Like most people, we look forward to a couple of weeks a year when we can get away from the everyday responsibilities of work and home—“vacation” as we call it. In a matter of hours, we will have left behind the drab, chilly upper Midwest for the warmer climes of the Gulf of Mexico coast. My wife and I look forward to times of extended rest, opportunities to read and reflect, having some good conversation, enjoying food that someone else cooks, long walks in the sand, and the warm sunshine.

I had a ministry colleague one time who loathed vacations. He and his wife always had to go visit family, and it wasn’t very pleasant. Further, he said, he hated all the work to get ready, the travel, the waste of money, and then the piles of work waiting when he returned. If he had his way, he told me, he’d never take a vacation! I felt sorry for him. Most of all, I hope never to be so jaded!

A few colleagues I’ve known rather prided themselves on doing what my other friend wanted to do: never taking a vacation…or even a day off! “There’s too much important work to be done—we have eternity for vacations!” Yeah, seems like those are the guys who enter it early: heart attacks, strokes…. You ever know anyone like that? The guys I knew always seemed so grouchy and tired.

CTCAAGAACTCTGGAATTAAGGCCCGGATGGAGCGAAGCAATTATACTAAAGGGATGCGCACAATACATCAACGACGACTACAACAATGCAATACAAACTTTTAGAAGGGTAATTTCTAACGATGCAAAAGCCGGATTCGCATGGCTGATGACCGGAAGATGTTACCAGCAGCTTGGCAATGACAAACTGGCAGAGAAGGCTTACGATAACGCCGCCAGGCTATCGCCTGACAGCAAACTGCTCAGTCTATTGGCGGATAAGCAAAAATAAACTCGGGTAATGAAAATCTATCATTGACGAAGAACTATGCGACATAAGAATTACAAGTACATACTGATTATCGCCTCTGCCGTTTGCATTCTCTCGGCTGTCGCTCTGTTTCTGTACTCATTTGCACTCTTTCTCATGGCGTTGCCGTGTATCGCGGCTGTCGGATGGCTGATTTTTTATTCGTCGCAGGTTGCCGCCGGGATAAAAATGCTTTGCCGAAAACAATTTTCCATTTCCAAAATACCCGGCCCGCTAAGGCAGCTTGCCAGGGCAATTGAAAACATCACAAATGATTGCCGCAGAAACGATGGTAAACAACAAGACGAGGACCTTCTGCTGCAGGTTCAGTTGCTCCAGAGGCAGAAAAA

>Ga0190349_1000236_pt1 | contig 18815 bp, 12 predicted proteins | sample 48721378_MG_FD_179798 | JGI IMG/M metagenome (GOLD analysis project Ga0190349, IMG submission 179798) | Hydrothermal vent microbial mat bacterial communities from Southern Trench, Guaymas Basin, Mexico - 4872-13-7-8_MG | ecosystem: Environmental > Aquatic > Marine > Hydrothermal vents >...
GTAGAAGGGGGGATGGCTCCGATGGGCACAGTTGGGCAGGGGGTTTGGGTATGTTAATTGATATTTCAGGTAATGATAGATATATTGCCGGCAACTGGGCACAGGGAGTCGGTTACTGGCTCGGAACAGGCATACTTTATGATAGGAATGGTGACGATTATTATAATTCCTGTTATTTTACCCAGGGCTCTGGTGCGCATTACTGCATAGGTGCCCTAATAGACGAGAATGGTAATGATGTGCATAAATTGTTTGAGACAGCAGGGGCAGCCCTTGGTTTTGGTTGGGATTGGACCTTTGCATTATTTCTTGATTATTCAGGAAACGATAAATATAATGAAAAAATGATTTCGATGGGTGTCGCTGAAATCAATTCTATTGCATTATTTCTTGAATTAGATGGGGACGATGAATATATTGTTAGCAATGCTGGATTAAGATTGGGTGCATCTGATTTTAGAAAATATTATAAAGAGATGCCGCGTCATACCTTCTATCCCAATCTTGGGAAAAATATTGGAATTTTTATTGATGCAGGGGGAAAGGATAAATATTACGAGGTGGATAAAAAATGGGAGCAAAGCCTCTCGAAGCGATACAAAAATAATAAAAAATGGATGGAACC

Then there are those who seem to live for vacation. The rest of life is drudgery. They hate their jobs, where they live, their everyday routine and responsibilities. So for 50 weeks of the year, they look forward to—they live for—two. Sadly, too often the experience doesn’t live up to the expectation.

A really good perspective on it all is to realize that God built “vacation time” into the structure of life for the nation of Israel. In addition to the weekly Sabbath, where no work was to be done, every seven years they were to let their fields lie fallow and take the year off from the normal cycle of plowing, planting, and harvesting. More than that, though, every year’s calendar included a few weeks set aside for pilgrim feasts or festivals. One of those, Passover, is coming up pretty soon and was an early “vacation.” Several weeks later came Pentecost, and several months later—at the end of the agricultural year—was the “Feast of Tabernacles.” This last one is interesting. It was like a week-long camping trip, as families would leave their home, journey to Jerusalem, and set up “tents” made of branches—all to remember the exodus from Egypt.

Anyway, the point is, the Lord specifically told his people that they were to leave their everyday work life behind, “vacate” home for several days, and rest…reflect…rejuvenate.

So, vaguely following some of the pattern of this old covenant structure, my wife and I are on our way. Hope you’ll make time for it, too.